Featured photo: (L-R) Brianna May and Kasey Mayfield were denied service at Warehouse on Ivy in Winston-Salem last year because they are gay. Now, they’re speaking out to raise awareness for equality. (courtesy photo)

by Kasey Mayfield

Nearly a year into the COVID-19 pandemic that has devastated so many families, kept loved ones separated and thrown an exhausting damper on any semblance of a social life, my fiancé Brianna and I decided to cheer ourselves up by diving into something that was supposed to be light and fun: wedding planning. But within a few days of searching for venues near our hometown of Winston-Salem, we discovered that this dreadful period had additional challenges in store.

One of the first venues in which we expressed responded to my initial query by asking for more information: How large will the wedding be? What dates did we have in mind? And this one: What’s the groom’s name?

I responded that my fiancé is another bride, that her name is Brianna. And within a few hours, we received a brusque reply: “We do not host same-sex marriages.”

Reading the letter felt like a punch in the gut: Same-sex couples have had the freedom to marry in North Carolina for almost seven years, since before Brianna and I had even met. But anti-LGBTQ+ sentiment still plagues so much of our state. 

It felt painful to be denied service because of who we are. As Brianna and I talked it over and did more research, we realized that what happened to us was just the tip of the iceberg of anti-LGBTQ+ discrimination. Every year, LGBTQ+ people experience discrimination in so many areas of life: People are fired from their jobs, evicted from their homes, kicked out of restaurants, denied care from medical providers and turned away from businesses because of their sexual orientation or gender identity every day. A 2020 study found that 1 in 3 LGBTQ people — including 3 in 5 transgender people – experienced discrimination in the past year alone. 

All of this is able to happen because North Carolina, like many states, does not have statewide nondiscrimination protections for LGBTQ+ people; these protections don’t exist at the federal level either. Here in NC, the responsibility has fallen upon local leaders to pass inclusive nondiscrimination ordinances, and a half-dozen, including Greensboro, so far have done the right thing. Now, it’s time for the Winston-Salem City Council to follow suit by listening to the hundreds of constituents who have raised the issue through the NC is Ready campaign, and passing protections, too. 

Brianna and I were left vulnerable to discrimination and couldn’t do anything to stop it from happening again — and sure enough, after the venue turned us away, we heard from another gay couple whose contract was also canceled from the same venue just a few weeks before their wedding.

In spite of our negative experience with this business, we know that Winston-Salem is rapidly evolving, with residents opening their hearts and minds to LGBTQ+ people. And we’re proud to be a part of that change. Last year, shortly after we hung a rainbow flag outside our house, we received a letter from a young queer person in the city who wanted us to know that seeing the flag meant so much to her, inspiring greater courage and confidence. We had enough of an impact that she remembered our address while driving by — and that was just a mindless act of decoration.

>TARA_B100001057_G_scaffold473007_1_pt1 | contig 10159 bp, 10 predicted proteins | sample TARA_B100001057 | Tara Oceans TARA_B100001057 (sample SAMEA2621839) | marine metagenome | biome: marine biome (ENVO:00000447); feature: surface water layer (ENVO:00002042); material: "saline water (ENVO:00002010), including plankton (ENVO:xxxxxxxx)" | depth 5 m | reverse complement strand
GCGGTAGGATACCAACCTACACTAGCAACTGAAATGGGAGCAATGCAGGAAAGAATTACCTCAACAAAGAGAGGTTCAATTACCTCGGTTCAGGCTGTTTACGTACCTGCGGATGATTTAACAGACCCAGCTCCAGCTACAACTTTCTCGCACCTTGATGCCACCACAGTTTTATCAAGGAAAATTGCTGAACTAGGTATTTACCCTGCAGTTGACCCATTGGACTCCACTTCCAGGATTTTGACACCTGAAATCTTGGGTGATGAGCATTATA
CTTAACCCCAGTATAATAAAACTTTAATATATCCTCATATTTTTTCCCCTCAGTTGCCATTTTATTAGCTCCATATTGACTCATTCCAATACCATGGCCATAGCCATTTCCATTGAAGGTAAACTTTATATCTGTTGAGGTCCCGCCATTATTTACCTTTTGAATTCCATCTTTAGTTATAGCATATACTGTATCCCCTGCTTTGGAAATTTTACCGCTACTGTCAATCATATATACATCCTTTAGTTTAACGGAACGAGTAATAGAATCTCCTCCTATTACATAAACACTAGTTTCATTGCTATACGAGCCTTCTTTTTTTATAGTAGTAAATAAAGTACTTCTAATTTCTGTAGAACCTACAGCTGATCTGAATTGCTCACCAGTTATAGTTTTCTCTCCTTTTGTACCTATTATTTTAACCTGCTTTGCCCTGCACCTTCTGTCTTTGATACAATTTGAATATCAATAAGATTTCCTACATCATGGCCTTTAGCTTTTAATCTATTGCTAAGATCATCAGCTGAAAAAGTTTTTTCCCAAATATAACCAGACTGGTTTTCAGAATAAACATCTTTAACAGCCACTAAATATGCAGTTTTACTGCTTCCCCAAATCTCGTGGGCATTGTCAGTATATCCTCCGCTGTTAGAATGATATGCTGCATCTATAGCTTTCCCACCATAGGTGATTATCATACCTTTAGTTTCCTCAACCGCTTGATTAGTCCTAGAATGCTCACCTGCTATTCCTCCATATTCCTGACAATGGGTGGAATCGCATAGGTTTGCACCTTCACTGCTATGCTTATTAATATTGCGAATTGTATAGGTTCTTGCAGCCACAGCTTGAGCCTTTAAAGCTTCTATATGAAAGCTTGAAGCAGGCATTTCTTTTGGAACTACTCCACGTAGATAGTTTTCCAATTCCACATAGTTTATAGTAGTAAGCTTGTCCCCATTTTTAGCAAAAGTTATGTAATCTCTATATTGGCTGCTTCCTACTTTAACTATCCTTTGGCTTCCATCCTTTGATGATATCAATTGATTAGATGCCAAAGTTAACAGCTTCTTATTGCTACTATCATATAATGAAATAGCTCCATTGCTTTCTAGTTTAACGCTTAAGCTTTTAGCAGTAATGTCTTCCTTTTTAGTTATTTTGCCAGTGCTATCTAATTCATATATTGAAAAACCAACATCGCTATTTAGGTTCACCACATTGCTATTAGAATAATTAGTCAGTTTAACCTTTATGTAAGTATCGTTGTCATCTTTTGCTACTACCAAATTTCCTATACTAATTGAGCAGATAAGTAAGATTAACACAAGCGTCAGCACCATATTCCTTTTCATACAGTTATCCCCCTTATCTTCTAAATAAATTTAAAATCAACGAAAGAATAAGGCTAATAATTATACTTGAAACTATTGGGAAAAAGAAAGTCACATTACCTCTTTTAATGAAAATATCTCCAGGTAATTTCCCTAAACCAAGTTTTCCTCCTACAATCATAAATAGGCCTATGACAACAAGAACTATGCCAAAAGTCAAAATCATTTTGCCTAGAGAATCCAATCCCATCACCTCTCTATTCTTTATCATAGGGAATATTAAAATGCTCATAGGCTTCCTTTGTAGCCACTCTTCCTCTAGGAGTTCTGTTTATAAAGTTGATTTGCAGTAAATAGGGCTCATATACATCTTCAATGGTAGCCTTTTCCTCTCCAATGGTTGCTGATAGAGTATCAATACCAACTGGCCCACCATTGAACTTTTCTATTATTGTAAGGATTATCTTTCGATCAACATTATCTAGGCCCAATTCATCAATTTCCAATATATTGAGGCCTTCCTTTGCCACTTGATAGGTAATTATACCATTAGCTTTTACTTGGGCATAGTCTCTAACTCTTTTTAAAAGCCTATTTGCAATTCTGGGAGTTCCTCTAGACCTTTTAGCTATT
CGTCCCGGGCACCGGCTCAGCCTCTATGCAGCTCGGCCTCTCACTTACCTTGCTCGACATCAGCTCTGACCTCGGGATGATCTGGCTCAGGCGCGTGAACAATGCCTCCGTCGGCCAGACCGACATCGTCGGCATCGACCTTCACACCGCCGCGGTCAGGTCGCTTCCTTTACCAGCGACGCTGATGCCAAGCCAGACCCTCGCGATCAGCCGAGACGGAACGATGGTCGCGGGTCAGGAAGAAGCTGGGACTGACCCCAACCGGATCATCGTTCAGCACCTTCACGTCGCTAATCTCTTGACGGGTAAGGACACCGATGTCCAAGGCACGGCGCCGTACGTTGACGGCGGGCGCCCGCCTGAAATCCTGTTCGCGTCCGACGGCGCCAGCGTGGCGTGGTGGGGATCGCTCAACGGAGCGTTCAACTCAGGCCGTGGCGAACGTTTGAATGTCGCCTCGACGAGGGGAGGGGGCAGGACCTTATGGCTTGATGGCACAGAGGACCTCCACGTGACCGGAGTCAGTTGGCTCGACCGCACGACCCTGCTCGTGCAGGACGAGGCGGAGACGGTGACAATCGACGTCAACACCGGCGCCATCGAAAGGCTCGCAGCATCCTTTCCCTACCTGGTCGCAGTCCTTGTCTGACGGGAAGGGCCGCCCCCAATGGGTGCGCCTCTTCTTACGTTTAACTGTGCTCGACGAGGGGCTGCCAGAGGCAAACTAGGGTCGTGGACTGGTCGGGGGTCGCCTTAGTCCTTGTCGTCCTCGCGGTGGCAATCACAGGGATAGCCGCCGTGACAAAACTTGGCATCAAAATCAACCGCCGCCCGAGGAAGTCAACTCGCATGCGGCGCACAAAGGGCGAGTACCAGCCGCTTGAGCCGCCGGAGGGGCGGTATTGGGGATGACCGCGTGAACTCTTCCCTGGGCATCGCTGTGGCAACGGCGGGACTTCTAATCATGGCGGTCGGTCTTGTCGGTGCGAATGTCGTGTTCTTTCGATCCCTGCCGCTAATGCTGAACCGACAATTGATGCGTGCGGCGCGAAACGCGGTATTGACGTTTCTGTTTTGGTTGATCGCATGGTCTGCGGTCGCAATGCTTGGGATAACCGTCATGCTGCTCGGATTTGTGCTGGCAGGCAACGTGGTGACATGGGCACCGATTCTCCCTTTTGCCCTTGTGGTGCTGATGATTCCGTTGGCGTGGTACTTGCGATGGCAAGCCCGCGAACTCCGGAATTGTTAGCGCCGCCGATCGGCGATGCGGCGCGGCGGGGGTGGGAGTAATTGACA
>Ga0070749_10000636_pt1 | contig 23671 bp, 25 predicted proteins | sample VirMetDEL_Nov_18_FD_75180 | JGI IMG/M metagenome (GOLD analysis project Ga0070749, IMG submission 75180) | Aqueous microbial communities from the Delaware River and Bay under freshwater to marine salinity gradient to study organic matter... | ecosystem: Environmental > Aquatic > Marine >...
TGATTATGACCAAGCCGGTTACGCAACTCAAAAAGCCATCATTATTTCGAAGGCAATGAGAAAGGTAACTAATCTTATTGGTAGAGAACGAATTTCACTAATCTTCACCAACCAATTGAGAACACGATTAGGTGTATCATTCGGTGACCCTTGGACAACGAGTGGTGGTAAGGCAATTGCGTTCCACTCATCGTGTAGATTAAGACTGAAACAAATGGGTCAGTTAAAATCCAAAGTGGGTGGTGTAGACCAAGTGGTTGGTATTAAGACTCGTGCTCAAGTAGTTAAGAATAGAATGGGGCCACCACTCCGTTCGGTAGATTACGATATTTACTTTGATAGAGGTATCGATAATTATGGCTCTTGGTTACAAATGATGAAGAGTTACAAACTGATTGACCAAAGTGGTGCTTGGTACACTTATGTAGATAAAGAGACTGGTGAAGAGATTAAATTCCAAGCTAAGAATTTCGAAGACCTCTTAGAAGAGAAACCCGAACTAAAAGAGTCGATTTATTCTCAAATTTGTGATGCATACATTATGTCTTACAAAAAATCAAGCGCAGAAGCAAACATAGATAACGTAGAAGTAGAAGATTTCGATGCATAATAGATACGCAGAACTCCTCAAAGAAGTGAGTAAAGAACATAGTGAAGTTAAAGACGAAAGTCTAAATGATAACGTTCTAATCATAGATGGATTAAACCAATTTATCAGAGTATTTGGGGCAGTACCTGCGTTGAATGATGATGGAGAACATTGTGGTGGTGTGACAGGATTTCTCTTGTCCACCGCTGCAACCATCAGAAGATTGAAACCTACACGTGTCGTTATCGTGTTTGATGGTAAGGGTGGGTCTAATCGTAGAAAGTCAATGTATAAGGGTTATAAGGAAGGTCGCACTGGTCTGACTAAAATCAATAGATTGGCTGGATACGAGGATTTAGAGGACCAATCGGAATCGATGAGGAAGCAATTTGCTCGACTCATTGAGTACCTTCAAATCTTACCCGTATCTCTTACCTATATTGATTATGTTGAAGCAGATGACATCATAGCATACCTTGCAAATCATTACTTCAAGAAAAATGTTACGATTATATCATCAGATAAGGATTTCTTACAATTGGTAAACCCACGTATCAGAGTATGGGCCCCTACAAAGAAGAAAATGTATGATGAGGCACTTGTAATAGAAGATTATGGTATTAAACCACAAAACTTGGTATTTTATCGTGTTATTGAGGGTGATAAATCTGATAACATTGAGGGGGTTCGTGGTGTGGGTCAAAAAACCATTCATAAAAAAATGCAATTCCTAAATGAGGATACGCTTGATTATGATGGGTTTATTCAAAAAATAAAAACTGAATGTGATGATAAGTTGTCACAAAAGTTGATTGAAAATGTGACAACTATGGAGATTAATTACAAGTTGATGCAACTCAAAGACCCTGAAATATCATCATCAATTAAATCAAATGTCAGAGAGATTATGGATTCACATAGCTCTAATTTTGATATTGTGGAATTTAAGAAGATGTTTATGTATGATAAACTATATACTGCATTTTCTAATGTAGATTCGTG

Think what we can do as a community if we actually worked with intention and compassion to make a difference. How much safer and more welcome would LGBTQ+ people feel if our city council passed a comprehensive nondiscrimination ordinance? How much more affirmed would we be if our US senators, such as Richard Burr, voted for the Equality Act to enact these protections federally? The positive outcomes of these policy victories would be immeasurable.

Brianna and I want our city to be a part of the momentum that LGBTQ+ North Carolinians are feeling across the state as ordinance after ordinance pass with unanimous support. We want to ensure that no LGBTQ+ person is made to feel the way we felt while opening that rejection email. We want to see our elected officials — both locally and in the US Senate — come together at last and vote to protect LGBTQ+ people from discrimination. It’s time for action. 

Kasey Mayfield lives with her fiancé Brianna May in Winston-Salem.


  1. This is so dumb…..I’m all for do what you want if it makes you happy and doesn’t hurt anyone…but if a venue doesn’t want to host a same sex wedding they shouldn’t have to. Just the same if someone doesn’t want to make a same sex cake. I’m biracial and my fella is white..if a venue denied us for having our wedding at their business that’s fine by me…I wouldn’t want to give them my money. Stop being a crybaby and hold your event someplace they wants you and your money. So over feelings being hurt and trashing of businesses they are already hurting. I mean you act like it’s the only place in town. Maybe they have religious reason for not hosting same sex. That’s their right.

  2. The one thing with this world is that we can’t force people to have common sense. It doesn’t matter what they like. It should have been about respect and giving a good name for their business in times like we are in now. It really bothers me that places in Winston Salem acted this way. I’ve worked for the City of Winston Salem for 25 yrs, an Ordained Minister since 2016. I want leave the best out. I’ve been a lesbian so my life. I did marry a couple that couldn’t find a place or a minister because of COVID. They decided to have it at the Winston Salem Rock Quarry. It was beautiful with the Sunset. It was an Amazing Wedding.
    I’m behind you guy’s 100% .There’s time for a change and the time is now!!

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